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Friday, November 17, 2017

Democratic presidential candidate Bernie Sanders released nearly all of his and wife Jane Sanders’ 2014 tax return Friday night, but that disclosure still remains far from his wife’s promise to release complete returns for the last eight years while raising more questions about the candidate’s judgment.

As expected there was nothing startling in the schedules, raising the question of why Sanders has held back his returns, issued false statements about disclosure, and, in the case of Mrs. Sanders, made a flatly untrue claim on national television, as my reporting quickly showed.

Sanders runs as a reformer, as Mr. Transparency, and with good cause rails about the damage done by Wall Street. Yet he does not walk his own talk. His failure to be forthright and release full returns back to 2007 — when he was first elected to the U.S. Senate from Vermont — erodes the likelihood that other Presidential candidates this cycle and in the future will release their own full returns.

He is giving aid and comfort to politicians who want to hide their tax returns because what is in them really does matter. He is undermining the future of our country, but seems oblivious. Why does he not recognize that our republic is undermined when politicians — be they reformers, exploiters of weak financial integrity laws or crooks — reveal little or no tax information?

You can be sure that when pressed future politicians with conduct they need to hide will cite Sanders as the standard for making less than complete disclosure. As a would-be reformer, he ought to understand the principle and honor it.

Since Sanders likely has nothing to hide, why not make full disclosure? His mishandling of what should be the non-issue of his tax returns opens a window into the reasons why even politicians broadly aligned with his views, such as the members of the House Progressive Caucus, have been reluctant to endorse him in the primary.

 

Bizarrely, Sanders has placed himself under a tent that includes three of the remaining five Presidential candidates:

  • Donald Trump, who likely pays no income taxes and gives nothing to charity, will not release any tax information.
  • Ted Cruz, whose wife is a Goldman Sachs investment banker, has put out only four years of summary Form 1040s.
  • John Kasich, who between his years in Congress and becoming governor of Ohio, got rich at Lehman Brothers before it collapsed, has issued seven years of Form 1040s.

The fifth candidate still standing, Hillary Clinton, has released complete tax returns to 1992. You can see many tax returns, and for some only the 1040s, at taxhistory.org, a website run by nonprofit Tax Analysts, for which I am also a columnist.

Sanders’ behavior over the past nine months is even more perplexing because he must have known he would be expected to release his tax returns — a political norm dating to the dark days of the Nixon administration. President Richard Nixon, an unindicted tax criminal (his tax guy went to prison) resigned 42 years ago. Vice President Agnew confessed to evasion immediately after resigning.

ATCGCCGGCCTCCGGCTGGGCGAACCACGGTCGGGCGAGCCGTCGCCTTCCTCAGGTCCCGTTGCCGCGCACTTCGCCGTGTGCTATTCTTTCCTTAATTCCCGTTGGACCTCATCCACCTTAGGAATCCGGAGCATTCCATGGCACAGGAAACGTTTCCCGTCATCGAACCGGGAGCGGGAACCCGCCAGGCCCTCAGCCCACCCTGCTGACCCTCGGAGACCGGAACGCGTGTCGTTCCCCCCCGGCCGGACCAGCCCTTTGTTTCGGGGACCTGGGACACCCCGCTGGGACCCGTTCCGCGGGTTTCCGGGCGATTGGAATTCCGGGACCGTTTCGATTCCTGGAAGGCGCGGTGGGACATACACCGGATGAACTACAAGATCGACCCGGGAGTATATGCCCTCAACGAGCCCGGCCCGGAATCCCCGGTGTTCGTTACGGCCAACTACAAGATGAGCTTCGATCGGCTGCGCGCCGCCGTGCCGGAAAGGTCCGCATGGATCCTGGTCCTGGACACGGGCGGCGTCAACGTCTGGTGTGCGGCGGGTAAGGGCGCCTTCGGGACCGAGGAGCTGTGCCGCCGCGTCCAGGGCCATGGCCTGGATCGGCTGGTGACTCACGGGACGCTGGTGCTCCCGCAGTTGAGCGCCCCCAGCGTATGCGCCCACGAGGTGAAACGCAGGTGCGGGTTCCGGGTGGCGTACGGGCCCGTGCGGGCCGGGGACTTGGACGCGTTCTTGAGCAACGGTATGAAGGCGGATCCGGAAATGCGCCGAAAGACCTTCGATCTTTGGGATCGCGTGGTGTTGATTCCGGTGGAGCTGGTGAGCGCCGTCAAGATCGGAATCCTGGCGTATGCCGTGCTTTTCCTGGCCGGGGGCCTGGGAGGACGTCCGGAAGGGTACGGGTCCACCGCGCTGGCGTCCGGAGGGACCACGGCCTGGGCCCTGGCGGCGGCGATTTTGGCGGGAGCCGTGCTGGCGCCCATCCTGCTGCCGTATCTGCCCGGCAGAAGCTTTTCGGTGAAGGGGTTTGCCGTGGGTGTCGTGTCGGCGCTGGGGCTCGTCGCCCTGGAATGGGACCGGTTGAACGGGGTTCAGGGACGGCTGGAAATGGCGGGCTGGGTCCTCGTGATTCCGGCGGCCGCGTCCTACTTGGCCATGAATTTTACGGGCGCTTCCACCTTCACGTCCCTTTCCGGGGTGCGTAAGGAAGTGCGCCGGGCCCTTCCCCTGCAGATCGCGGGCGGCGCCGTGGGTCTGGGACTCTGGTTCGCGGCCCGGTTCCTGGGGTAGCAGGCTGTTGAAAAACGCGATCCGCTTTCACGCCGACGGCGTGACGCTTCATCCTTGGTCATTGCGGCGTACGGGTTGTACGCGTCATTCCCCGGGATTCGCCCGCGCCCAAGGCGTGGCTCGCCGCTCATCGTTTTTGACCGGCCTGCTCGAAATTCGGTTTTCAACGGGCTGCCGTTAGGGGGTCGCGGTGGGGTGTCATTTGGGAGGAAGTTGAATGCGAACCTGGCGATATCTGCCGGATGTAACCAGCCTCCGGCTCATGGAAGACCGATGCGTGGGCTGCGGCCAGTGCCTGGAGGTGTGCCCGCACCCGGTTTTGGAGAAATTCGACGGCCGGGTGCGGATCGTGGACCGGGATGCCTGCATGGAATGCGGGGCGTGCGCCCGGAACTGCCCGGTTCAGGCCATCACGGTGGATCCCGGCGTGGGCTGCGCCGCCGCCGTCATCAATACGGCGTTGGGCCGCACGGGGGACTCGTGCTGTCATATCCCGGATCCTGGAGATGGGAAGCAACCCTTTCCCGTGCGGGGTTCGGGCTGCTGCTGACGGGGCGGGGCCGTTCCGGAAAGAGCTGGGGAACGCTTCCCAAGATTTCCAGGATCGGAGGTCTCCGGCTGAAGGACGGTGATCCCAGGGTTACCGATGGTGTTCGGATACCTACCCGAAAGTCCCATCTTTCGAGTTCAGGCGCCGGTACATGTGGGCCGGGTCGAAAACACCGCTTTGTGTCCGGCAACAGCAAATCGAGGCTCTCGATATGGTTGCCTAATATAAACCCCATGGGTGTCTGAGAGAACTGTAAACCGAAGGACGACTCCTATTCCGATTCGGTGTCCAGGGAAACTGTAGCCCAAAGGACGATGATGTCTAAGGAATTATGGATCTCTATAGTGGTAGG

We need far more disclosure about politicians, their connections, and their money, not less.

Thousands of comments on the internet assert that Sanders should not be held to account because he is alone in going after the establishment and especially Wall Street. But candidates must be held to uniform standards. Running as a reformer does not win anybody a pass. (Anyone who suspects that I dislike Sanders’ policies should read my New York Daily News essay, which explained that popular support for his views is so broad that large majorities of Republicans support his policies, even if they do not realize it.)

Unfortunately, Sanders’ responses to questions asked by other journalists after I explained the issues in my April 1 column have been less than forthright. Most troubling was what Jane Sanders told Mark Halperin on Bloomberg TV, when she claimed “every election we have released them…we did when he ran for election, yeah.” My reporting showed that was not true, but the Sanders campaign has not corrected her false statement.

As for the return that Sanders finally released on Friday evening, there’s nothing there.

The 2014 Sanders return shows that the senator and his wife gave $8,350 to charity, or 4 percent of their $205,271 income. That percentage is double the average in their income class. They did not disclose any further information about the charitable groups to which they donated.

Their Schedule C shows $4,900 in “business income” to Jane Sanders as an appointed commissioner of the Texas Low-Level Radioactive Waste Compact Commission, a bi-state regulatory body created more than a decade ago that oversees shipments of radioactive waste from Vermont to the Lone Star state. It also shows that Sanders deducted $4,473 for employee meal expenses as a senator, half the cost of those meals.

The only curious item a $204 deduction for tax preparation, after Jane Sanders said that she uses the Turbo Tax program to prepare their returns. The most expensive version of TurboTax sold currently — a higher grade product than needed to prepare the couple’s returns — costs $109.99 That price includes both an online download and a compact disc. And that is the price charged by Intuit, the manufacturer, with retailers offering discounts pricing the top product at under $100.

Of course this is insignificant. Clearly, Bernie and Jane Sanders have nothing at all to hide. So why not release their complete 2007 to 2013 tax documents?

Tax returns for 2015 are not due until Monday night, April 18.

 

 

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